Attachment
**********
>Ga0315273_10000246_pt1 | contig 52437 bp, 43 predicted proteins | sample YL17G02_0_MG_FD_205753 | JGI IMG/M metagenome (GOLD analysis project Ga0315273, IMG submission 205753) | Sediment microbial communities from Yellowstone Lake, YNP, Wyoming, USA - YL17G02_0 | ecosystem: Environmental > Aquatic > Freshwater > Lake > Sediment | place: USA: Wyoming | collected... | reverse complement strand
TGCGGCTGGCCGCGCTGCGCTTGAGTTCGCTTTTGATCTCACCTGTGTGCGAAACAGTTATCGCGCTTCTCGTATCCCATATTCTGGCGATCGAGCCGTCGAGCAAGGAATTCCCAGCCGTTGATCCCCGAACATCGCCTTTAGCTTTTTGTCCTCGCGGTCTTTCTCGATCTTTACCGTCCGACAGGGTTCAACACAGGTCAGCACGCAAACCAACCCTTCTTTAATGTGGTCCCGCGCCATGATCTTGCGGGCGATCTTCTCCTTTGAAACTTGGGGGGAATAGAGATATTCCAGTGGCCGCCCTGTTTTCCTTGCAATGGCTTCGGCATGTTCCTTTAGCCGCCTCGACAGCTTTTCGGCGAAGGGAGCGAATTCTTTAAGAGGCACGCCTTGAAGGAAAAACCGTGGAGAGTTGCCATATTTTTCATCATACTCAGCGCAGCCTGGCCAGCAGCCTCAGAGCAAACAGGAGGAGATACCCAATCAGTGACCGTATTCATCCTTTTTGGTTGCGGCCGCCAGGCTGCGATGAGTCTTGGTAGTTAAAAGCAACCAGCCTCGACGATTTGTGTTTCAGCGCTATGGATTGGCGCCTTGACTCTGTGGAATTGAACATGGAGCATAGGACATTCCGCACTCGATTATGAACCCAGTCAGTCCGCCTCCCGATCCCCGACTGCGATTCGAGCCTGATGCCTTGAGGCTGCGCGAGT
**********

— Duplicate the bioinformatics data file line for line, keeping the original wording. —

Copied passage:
>Ga0315273_10000246_pt1 | contig 52437 bp, 43 predicted proteins | sample YL17G02_0_MG_FD_205753 | JGI IMG/M metagenome (GOLD analysis project Ga0315273, IMG submission 205753) | Sediment microbial communities from Yellowstone Lake, YNP, Wyoming, USA - YL17G02_0 | ecosystem: Environmental > Aquatic > Freshwater > Lake > Sediment | place: USA: Wyoming | collected... | reverse complement strand
TGCGGCTGGCCGCGCTGCGCTTGAGTTCGCTTTTGATCTCACCTGTGTGCGAAACAGTTATCGCGCTTCTCGTATCCCATATTCTGGCGATCGAGCCGTCGAGCAAGGAATTCCCAGCCGTTGATCCCCGAACATCGCCTTTAGCTTTTTGTCCTCGCGGTCTTTCTCGATCTTTACCGTCCGACAGGGTTCAACACAGGTCAGCACGCAAACCAACCCTTCTTTAATGTGGTCCCGCGCCATGATCTTGCGGGCGATCTTCTCCTTTGAAACTTGGGGGGAATAGAGATATTCCAGTGGCCGCCCTGTTTTCCTTGCAATGGCTTCGGCATGTTCCTTTAGCCGCCTCGACAGCTTTTCGGCGAAGGGAGCGAATTCTTTAAGAGGCACGCCTTGAAGGAAAAACCGTGGAGAGTTGCCATATTTTTCATCATACTCAGCGCAGCCTGGCCAGCAGCCTCAGAGCAAACAGGAGGAGATACCCAATCAGTGACCGTATTCATCCTTTTTGGTTGCGGCCGCCAGGCTGCGATGAGTCTTGGTAGTTAAAAGCAACCAGCCTCGACGATTTGTGTTTCAGCGCTATGGATTGGCGCCTTGACTCTGTGGAATTGAACATGGAGCATAGGACATTCCGCACTCGATTATGAACCCAGTCAGTCCGCCTCCCGATCCCCGACTGCGATTCGAGCCTGATGCCTTGAGGCTGCGCGAGT